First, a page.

The American public supported the president’s views on the issue, and Jackson won his 1832 re-election campaign against Clay with 56 percent of the popular vote and nearly five times as many electoral votes. During Jackson’s second term, attempts to re-charter the bank fizzled, and the institution seized existence in 1836.

On January 30, 1835, the first attempt to kill a sitting President of the United States occurred when Andrew was attending the funeral of South Carolina congressman Warren R. Davis. Richard Lawrence, an unemployed and deranged house-painter from England. He originally planned to shoot Andrew as he entered the service but was unable to get close enough to the President. When Andrew left the funeral Lawrence stepped out and fired his pistol at his back. It misfired and Lawrence made another attempt but his second pistol that also misfired. The infuriated Andrew charged the shooter and hammered him with his cane while bystanders, including David Crockett, restrained and disarmed Lawrence. Lawrence was found not guilty by reason of insanity and confined to institutions for the rest of his life.

The odds of two guns misfiring is 125,000 to 1. Andrew beat these odds, unlike when he was a teenager and gambled away all of his grandfather’s inheritance. Jackson’s passion in life was wagering on horse races.

The Treaty of New Echota was signed in 1835 and resulted in the removal of the Cherokee on the Trail of Tears. The Seminoles did not leave peacefully as did other tribes; along with fugitive slaves that resisted the removal. The Second Seminole War lasted from 1835 to 1842 and resulted in the forced removal of Seminoles.

By 1835, Andrew had reduced the national debt to a mere $33,733.05 and would eventually pay it off, making him the only president to ever accomplish that feat.

Before he left office in 1837 he let the public consume the 1,400 pound cheddar wheel in the White House lobby the he received as a gift in 1835.

Andrew returned to his plantation Hermitage after completing his second term. He died on June 8, 1845 at the age of 78. Jackson was one of the more sickly presidents with chronic headaches, abdominal pains, and a hacking cough caused by a musket ball in his lung. A possible reason for his death was lead poisoning caused by the two bullets that had remained in his chest for several years. He was buried in the plantation’s garden next to his beloved Rachel.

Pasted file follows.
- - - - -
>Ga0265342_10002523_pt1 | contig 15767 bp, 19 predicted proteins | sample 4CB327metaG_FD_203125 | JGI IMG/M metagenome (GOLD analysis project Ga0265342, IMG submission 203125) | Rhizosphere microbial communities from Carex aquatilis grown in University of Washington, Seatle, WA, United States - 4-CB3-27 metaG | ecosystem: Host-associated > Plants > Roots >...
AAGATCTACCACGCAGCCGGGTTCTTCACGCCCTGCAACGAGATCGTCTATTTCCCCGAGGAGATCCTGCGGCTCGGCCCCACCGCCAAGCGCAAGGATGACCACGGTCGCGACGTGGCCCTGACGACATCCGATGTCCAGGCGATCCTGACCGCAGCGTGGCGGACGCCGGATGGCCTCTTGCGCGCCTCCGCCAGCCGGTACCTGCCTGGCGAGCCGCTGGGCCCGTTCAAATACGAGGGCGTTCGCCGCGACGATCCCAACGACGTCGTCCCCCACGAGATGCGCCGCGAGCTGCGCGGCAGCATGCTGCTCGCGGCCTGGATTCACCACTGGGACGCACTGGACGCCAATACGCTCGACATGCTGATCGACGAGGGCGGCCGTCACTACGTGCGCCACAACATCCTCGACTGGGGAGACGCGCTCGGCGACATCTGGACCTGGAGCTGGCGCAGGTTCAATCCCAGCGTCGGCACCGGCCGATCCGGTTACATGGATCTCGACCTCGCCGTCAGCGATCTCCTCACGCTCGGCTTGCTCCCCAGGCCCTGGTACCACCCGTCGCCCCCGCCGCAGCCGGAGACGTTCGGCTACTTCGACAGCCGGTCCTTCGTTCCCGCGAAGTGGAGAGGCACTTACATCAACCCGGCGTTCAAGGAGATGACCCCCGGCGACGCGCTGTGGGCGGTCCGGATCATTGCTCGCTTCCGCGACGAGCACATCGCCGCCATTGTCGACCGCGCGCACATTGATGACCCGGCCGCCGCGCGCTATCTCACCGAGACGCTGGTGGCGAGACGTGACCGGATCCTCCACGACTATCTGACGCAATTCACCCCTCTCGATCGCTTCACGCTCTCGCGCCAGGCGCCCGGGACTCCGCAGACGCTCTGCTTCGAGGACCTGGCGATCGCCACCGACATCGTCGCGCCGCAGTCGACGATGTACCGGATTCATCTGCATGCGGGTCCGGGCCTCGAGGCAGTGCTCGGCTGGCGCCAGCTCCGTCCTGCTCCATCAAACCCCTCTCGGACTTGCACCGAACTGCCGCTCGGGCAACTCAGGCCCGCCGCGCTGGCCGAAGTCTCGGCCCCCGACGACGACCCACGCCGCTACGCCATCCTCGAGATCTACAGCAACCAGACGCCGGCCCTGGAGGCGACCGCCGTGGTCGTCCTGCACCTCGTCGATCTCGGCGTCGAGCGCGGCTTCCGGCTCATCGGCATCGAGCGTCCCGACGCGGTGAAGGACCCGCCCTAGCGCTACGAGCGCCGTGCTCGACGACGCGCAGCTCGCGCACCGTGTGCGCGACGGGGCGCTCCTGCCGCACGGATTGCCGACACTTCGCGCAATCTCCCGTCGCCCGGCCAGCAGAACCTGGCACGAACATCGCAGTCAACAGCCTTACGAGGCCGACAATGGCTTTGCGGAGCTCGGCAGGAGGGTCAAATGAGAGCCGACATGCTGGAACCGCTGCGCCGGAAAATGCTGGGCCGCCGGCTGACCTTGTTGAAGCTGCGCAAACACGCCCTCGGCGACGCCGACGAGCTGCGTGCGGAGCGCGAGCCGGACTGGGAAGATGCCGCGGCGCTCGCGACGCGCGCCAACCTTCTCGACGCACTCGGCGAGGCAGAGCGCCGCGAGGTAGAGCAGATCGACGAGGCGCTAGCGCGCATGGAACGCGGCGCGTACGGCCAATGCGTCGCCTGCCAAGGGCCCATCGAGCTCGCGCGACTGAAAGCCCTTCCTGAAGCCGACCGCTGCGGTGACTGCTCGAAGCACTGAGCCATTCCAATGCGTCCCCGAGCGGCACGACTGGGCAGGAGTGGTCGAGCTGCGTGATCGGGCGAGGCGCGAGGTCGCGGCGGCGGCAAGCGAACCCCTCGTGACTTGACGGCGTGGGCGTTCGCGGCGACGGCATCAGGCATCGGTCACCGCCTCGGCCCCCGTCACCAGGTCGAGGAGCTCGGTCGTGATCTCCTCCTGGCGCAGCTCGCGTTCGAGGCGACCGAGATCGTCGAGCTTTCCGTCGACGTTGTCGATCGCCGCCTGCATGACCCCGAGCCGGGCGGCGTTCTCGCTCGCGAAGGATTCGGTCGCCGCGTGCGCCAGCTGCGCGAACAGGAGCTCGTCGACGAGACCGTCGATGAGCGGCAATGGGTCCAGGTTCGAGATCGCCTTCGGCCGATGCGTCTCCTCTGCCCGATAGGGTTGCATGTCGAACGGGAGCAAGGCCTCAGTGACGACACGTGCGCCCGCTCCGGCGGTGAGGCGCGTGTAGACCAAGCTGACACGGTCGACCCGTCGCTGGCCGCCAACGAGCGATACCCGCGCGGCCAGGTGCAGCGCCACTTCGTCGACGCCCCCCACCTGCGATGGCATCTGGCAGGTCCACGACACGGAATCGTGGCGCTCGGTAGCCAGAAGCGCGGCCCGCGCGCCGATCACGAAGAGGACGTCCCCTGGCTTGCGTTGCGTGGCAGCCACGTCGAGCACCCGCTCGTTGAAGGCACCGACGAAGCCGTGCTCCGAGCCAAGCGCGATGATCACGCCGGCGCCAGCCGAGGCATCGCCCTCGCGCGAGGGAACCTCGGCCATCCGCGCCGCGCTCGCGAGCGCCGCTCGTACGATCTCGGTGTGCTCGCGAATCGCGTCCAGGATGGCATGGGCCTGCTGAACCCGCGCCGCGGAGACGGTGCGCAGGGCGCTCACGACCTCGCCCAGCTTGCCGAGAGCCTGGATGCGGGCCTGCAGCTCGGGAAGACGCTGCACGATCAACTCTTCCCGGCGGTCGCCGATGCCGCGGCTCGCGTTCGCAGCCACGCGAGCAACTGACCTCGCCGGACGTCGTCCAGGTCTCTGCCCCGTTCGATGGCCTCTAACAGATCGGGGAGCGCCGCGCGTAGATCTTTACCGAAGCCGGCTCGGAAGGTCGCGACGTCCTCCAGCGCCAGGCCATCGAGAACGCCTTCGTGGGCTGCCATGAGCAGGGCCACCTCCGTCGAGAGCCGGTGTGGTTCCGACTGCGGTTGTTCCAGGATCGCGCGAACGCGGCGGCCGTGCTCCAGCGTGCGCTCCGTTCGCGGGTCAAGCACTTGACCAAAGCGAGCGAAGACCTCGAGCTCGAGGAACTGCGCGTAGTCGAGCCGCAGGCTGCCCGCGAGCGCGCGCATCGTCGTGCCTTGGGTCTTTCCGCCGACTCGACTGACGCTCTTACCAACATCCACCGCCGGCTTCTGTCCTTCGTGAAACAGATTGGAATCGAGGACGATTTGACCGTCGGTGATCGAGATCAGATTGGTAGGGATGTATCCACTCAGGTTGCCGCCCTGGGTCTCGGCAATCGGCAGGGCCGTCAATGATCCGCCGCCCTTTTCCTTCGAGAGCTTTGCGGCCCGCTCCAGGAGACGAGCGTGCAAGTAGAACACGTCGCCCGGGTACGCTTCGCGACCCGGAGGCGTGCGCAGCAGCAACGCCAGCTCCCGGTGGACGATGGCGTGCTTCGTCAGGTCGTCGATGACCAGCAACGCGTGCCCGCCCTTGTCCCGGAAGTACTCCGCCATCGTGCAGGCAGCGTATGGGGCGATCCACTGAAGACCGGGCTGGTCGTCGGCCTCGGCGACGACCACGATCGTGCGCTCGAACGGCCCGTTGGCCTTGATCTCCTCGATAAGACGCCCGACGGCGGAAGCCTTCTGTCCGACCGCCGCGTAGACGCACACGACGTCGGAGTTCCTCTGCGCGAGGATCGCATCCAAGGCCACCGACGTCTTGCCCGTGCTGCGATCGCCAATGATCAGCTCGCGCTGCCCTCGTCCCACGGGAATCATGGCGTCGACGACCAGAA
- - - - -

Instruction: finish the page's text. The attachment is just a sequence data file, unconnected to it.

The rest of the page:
During the funeral Andrew’s talking pet parrot screeched obscenities and curse words to the mourners and was quickly removed from the room. The mourners knew where the parrot received his vocal lessons, revealing once again Andrew’s passion and his ability to connect to that era’s common man, the reason why he was known as “The People’s President.”

In his will, Jackson left his entire estate to his adopted son, Andrew Jackson Jr., except for specifically enumerated items that were left to various other friends and family members.

Jackson continues to be widely regarded as one of the most influential U.S. Presidents in history, as well as one of the most aggressive and controversial. His ardent support of individual liberty fostered political and governmental change, including many prominent and lasting national policies.

His legacy is now seen as mixed, as a protector of popular democracy and individual liberty, checkered by his support for Indian removal and slavery. Some Native American Reservations even considered refusing to take the twenty dollar bill on their lands due to his impact on their past ancestors.


Andrew Jackson


 Famous People

 Andrew Jackson Biography

 World History Project


Andrew Jackson

Andrew Jackson – Good Evil & The Presidency – PBS Documentary

Andrew Jackson Biography



Andrew Jackson: His Life and Times

American Lion: Andrew Jackson in the White House

The Life of Andrew Jackson